Green Codes, Initiatives, Planning, Water

Stormwater Management As Mother Nature Intended

No Comments Posted on 11 January 2012 by Russell Unger

The same day last week the City Council helped us all breathe easier with a new law on chemicals in carpets, the Department of Environmental Protection released its new stormwater rule that encourages natural rainwater detention and retention, along with accompanying design guidelines. “Natural” here is not being used like the labels on cleaning products – here we are talking about honest to goodness mother nature. Rather than send rainwater to concrete tanks, sewers, and treatment plants, the new DEP rule encourages onsite reuse and natural infiltration.

It’s hard to overstate how much of a “180” this rule and the Green Infrastructure Plan represents for DEP, at least in terms of the principles involved. Until very recently, the only stormwater approach that mattered to DEP’s water engineers were those that could be measured in tanks and pipes. While we all know rainwater can be absorbed in the ground, directed into a rain barrel, and retained by a green roof, it wasn’t that easy to measure this capture. So it didn’t count at all for DEP. It does now.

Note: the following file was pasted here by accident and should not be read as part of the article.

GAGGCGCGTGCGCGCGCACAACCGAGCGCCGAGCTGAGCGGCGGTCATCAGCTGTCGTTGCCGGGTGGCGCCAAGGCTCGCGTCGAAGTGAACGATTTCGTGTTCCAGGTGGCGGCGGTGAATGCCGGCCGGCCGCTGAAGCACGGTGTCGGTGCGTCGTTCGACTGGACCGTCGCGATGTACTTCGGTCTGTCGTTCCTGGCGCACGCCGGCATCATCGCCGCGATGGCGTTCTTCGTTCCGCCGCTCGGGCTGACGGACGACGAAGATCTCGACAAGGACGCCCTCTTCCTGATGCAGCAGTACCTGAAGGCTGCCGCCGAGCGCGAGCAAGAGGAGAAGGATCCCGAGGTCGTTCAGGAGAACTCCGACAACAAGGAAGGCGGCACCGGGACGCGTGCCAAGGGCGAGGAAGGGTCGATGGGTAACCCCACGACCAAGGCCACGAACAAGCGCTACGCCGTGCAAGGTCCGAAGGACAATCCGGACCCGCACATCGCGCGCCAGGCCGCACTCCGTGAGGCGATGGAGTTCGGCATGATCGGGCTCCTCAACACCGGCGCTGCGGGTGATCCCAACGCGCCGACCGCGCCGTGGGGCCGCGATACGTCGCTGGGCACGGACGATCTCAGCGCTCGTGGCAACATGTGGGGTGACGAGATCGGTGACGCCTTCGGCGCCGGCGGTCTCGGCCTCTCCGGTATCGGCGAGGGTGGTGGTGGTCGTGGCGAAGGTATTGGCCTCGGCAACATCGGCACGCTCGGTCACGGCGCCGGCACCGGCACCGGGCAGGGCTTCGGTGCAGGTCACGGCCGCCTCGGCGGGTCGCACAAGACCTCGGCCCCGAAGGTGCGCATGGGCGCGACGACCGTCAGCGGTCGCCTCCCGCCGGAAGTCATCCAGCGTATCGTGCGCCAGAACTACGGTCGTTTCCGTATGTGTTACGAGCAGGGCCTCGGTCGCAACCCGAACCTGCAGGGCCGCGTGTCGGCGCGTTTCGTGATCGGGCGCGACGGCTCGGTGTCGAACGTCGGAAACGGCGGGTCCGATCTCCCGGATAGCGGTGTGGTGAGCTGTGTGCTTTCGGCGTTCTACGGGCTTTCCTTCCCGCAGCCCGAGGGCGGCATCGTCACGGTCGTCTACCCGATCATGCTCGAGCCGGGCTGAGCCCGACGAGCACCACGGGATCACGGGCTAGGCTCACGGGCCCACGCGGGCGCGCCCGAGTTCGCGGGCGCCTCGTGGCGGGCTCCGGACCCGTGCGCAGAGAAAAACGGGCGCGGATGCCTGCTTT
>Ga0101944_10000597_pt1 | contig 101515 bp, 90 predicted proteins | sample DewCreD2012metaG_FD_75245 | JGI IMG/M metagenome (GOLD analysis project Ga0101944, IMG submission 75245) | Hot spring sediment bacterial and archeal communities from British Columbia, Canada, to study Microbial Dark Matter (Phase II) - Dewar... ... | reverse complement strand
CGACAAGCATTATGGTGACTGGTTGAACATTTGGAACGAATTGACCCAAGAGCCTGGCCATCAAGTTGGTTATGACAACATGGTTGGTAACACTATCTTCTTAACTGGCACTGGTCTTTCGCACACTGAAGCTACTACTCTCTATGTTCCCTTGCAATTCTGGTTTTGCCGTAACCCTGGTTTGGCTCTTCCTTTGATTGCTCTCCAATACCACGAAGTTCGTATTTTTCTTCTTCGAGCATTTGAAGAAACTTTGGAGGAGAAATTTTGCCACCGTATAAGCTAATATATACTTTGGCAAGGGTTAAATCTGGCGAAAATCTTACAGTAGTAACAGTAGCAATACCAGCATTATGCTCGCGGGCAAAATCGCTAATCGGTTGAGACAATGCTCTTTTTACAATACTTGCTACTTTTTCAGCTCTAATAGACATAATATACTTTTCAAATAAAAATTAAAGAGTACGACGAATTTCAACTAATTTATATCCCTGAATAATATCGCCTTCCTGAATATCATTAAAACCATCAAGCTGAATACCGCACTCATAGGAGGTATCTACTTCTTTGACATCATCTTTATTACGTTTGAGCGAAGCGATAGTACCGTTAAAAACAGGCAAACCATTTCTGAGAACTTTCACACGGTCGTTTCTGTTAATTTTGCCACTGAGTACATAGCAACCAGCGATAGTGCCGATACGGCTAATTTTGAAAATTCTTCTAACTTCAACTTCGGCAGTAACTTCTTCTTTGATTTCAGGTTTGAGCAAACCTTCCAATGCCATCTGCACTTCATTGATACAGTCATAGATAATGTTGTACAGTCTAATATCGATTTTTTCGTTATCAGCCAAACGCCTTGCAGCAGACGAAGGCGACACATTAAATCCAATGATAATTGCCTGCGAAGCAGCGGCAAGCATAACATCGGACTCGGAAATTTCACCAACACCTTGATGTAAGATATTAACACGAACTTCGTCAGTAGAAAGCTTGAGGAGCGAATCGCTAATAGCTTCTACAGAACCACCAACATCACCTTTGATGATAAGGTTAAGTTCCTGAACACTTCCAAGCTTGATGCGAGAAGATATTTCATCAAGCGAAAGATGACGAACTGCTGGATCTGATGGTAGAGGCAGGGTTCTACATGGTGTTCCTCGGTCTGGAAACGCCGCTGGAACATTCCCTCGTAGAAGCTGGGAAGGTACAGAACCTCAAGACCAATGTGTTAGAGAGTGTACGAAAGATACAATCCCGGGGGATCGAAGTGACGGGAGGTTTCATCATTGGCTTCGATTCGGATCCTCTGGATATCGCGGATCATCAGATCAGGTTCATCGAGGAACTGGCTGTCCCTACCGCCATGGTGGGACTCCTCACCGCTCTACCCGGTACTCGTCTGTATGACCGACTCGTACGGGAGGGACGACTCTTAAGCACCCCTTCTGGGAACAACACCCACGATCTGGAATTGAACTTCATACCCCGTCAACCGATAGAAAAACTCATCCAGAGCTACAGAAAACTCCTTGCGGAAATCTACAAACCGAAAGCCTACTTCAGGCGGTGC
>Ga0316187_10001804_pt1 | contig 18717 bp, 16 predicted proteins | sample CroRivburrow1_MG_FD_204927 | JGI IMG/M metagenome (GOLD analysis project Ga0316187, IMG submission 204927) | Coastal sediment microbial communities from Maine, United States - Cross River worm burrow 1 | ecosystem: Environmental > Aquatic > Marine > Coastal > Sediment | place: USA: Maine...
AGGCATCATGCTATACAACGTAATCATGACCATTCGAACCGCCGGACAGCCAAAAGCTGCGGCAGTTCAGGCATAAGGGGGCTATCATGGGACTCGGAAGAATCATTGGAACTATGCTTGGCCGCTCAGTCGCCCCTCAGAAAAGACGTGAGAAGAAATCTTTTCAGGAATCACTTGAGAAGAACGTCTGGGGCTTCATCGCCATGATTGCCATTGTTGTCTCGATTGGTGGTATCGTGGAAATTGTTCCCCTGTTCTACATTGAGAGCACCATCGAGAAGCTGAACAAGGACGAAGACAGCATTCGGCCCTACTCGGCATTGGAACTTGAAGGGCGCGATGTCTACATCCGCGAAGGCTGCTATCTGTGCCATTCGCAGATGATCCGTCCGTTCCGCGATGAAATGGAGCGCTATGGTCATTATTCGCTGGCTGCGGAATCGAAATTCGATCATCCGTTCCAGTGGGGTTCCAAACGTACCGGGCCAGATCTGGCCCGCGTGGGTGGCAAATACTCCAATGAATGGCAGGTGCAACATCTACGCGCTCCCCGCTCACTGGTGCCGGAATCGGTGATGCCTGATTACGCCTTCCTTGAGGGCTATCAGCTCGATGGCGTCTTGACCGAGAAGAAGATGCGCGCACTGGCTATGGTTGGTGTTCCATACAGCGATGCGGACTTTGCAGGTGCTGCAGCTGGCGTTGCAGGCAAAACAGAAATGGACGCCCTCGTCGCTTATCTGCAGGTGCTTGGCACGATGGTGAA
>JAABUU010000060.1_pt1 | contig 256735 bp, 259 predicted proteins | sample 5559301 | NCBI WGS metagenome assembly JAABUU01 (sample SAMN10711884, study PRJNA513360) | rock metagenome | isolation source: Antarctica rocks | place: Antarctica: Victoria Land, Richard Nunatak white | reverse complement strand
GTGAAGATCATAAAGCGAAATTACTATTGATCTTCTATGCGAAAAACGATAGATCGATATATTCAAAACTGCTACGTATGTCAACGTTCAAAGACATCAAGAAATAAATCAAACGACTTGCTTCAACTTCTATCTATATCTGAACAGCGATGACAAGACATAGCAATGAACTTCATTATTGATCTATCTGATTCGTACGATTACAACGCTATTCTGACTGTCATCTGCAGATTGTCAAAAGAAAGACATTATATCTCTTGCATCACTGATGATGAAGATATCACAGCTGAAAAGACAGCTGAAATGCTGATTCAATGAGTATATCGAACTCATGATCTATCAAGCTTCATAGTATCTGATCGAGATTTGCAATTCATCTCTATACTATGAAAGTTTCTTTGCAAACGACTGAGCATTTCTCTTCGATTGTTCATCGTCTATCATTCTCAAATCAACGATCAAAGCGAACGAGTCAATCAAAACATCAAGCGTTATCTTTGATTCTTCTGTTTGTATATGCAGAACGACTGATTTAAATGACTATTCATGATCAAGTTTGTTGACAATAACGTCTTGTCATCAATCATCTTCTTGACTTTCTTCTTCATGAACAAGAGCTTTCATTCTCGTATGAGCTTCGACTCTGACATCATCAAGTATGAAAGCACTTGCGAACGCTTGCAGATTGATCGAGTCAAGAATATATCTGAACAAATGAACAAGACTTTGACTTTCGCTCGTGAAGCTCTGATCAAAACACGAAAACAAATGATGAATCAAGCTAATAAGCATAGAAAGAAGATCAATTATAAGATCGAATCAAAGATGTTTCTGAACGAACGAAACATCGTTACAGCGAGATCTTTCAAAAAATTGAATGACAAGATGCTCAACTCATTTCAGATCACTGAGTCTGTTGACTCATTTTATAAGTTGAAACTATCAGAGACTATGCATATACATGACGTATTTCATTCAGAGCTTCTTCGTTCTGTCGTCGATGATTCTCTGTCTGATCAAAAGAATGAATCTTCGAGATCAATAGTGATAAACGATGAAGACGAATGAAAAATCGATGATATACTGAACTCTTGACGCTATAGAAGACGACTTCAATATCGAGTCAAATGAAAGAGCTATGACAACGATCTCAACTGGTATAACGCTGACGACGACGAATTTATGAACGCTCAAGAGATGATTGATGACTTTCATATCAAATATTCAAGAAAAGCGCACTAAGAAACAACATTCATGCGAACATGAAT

The new rule is not a panacea for those who favor green infrastructure but is still a big step forward. The rule drastically reduces the allowable runoff from new construction and major reconstruction (a 90% reduction from previous limits). DEP will consider a range of approaches to reduce runoff including vegetative cover, green roofs, and permeable pavement. It will also consider open-bottomed detention systems that allow infiltration. Owners are required to provide maintenance for these systems so they work as intended. And finally, new developments next to a waterway must send rainwater into the waterway (rather than the sewer system).

Taken together, this rule implements 4 Task Force recommendations:

  • SW 2: Reduce Stormwater Runoff From New Developments
  • SW 4: Send Rainwater to Waterways
  • SW 5: Encourage Innovative Stormwater Practices
  • SW 6: Maintain Site-Based Stormwater Detention Systems

Another good day for green codes and a great way to kick off the New Year!

Construction, Green Codes, Products & Materials

The End of Carpet Fumes